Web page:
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Diversity and Inclusion

Welcome to the Department of Corrections Office of Diversity and Inclusion. Diversity recognizes and values our individual differences and Inclusion brings us together to become a high performing, cohesive group. The department knows that a fully engaged and empowered workforce is more productive, creative, and satisfied. To that end, the department is committed to embracing diversity and enhancing inclusion.

In 2013 Director Colette S. Peters appointed Gary Sims as the Administrator of the Office of Diversity and Inclusion. Under Mr. Sims’ leadership the Diversity and Inclusion Advisory Council was formed. The council combines a wide variety of knowledge, experience, and perspectives into one dedicated taskforce. From curriculum advisement and development to utilizing best practices in the creation of new diversity initiatives, the Office of Diversity and Inclusion is committed to the department’s most valuable resource: our staff.
From the Governor's Office


The Governor of the State of Oregon is committed to the right of all persons to work and advance on the bases of merit, ability and potential.  The Governor has delegated authority to the Director of the Affirmative Action Office to follow ORS 243.315. The Director will assist in implementation and monitor affirmative action plans in all state agencies.  This will foster work environments that recruit, retain and promote employees who represent the broadest possible spectrum of society which includes women, minorities and people with disabilities.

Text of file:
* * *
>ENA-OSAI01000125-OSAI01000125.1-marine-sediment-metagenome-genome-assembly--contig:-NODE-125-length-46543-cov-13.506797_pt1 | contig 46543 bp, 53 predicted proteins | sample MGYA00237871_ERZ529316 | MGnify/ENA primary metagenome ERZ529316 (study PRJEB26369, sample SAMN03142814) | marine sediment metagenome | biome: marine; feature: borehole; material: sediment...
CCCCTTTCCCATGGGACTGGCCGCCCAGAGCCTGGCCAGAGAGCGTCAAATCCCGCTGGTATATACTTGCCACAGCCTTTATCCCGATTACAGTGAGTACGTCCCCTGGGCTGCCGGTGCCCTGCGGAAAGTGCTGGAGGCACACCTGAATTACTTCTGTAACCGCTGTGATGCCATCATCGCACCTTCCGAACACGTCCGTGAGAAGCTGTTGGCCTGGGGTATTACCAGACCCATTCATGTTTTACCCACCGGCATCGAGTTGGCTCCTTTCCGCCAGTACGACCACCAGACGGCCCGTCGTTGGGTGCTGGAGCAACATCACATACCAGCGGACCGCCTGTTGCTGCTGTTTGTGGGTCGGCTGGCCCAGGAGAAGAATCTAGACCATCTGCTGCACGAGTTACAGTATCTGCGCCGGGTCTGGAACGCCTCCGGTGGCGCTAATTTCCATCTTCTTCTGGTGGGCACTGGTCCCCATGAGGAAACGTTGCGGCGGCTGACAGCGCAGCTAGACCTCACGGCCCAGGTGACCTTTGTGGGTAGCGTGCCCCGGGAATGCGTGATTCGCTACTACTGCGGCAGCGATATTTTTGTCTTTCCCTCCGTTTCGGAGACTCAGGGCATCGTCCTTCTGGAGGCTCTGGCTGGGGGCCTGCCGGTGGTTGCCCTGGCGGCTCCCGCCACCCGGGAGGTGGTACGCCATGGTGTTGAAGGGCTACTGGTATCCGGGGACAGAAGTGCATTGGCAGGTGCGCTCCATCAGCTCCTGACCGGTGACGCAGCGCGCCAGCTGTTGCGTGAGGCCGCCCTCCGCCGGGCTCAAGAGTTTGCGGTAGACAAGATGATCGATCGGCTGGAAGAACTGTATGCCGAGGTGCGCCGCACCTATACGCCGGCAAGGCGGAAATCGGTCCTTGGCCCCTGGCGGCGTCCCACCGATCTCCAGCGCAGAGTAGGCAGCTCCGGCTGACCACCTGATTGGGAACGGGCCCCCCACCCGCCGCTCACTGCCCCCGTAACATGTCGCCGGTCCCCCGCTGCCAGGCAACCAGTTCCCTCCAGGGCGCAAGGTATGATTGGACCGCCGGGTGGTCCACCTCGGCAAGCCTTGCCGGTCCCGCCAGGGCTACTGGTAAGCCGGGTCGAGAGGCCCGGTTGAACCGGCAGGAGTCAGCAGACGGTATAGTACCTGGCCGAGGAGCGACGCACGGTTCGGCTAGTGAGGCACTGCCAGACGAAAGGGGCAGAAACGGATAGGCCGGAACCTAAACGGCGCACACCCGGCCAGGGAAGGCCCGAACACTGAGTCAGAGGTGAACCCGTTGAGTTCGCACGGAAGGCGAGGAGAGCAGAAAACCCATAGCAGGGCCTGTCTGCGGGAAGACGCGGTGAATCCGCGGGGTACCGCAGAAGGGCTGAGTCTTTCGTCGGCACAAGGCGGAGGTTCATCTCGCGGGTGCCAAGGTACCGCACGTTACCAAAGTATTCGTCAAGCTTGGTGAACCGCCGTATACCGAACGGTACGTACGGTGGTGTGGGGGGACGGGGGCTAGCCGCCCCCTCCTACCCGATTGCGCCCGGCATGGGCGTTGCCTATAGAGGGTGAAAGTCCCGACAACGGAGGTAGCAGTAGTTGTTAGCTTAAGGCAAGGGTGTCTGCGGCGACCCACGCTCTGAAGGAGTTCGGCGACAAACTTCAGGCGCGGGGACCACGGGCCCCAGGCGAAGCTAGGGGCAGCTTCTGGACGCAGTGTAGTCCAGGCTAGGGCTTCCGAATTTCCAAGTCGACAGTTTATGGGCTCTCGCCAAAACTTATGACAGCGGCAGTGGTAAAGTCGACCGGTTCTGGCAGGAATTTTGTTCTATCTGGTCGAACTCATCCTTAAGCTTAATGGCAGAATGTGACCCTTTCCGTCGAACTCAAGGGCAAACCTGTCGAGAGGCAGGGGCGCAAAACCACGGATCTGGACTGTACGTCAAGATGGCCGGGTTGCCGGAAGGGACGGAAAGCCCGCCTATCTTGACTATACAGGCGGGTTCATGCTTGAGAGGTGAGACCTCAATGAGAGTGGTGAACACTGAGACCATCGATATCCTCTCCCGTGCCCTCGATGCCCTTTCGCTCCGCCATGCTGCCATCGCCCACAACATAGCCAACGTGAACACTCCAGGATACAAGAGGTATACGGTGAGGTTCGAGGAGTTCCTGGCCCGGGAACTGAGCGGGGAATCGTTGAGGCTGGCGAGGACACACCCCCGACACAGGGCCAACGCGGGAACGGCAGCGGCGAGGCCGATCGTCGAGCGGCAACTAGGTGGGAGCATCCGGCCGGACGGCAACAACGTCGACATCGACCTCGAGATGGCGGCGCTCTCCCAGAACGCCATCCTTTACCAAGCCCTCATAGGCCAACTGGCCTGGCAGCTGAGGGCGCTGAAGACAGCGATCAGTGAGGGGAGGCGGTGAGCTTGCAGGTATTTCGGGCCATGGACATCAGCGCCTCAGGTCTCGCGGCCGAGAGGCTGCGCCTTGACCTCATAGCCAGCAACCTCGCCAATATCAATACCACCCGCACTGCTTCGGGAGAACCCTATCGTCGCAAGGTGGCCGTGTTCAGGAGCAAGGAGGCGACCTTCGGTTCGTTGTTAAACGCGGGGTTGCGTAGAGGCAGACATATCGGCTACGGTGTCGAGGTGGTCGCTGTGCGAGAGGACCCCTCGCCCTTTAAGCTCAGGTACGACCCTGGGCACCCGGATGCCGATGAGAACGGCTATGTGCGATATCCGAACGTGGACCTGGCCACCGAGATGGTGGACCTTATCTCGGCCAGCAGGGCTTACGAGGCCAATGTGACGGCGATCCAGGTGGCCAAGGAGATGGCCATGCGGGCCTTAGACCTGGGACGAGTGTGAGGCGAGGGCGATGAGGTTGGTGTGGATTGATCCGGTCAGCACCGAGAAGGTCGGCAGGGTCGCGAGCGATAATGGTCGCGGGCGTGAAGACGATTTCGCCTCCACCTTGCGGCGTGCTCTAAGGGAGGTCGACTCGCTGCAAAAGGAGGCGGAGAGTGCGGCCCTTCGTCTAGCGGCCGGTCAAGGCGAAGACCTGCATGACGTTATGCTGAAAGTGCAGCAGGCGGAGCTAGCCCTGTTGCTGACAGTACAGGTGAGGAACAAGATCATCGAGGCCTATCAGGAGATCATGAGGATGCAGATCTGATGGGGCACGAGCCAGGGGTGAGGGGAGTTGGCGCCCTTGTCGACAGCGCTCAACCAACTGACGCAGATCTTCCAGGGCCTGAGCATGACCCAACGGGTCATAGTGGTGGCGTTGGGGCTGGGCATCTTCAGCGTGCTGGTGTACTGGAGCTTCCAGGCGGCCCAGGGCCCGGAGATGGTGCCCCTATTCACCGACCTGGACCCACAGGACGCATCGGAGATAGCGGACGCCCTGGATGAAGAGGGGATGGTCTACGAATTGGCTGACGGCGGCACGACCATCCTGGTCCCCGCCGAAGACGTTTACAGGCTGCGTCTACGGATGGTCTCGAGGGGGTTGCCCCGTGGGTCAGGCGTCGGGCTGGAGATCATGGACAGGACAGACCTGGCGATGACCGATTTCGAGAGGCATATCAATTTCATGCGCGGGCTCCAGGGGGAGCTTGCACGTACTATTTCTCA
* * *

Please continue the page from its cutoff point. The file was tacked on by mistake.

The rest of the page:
Governor John Kitzhaber

The Governor's Affirmative Action office is designed to:

  1. Reaffirm the state's policy on nondiscrimination and affirmative action;
  2. Identify state agencies' goals and affirmative action plans for achieving goals for women, racial/ethnic group members, and persons with disabilities;
  3. Provide program specifics for promoting and assuring equal employment opportunity;
  4. Communicate the Governor's commitment to equal employment opportunity and affirmative action principles;
  5. Demonstrate the continued "good faith" efforts of the state of Oregon; and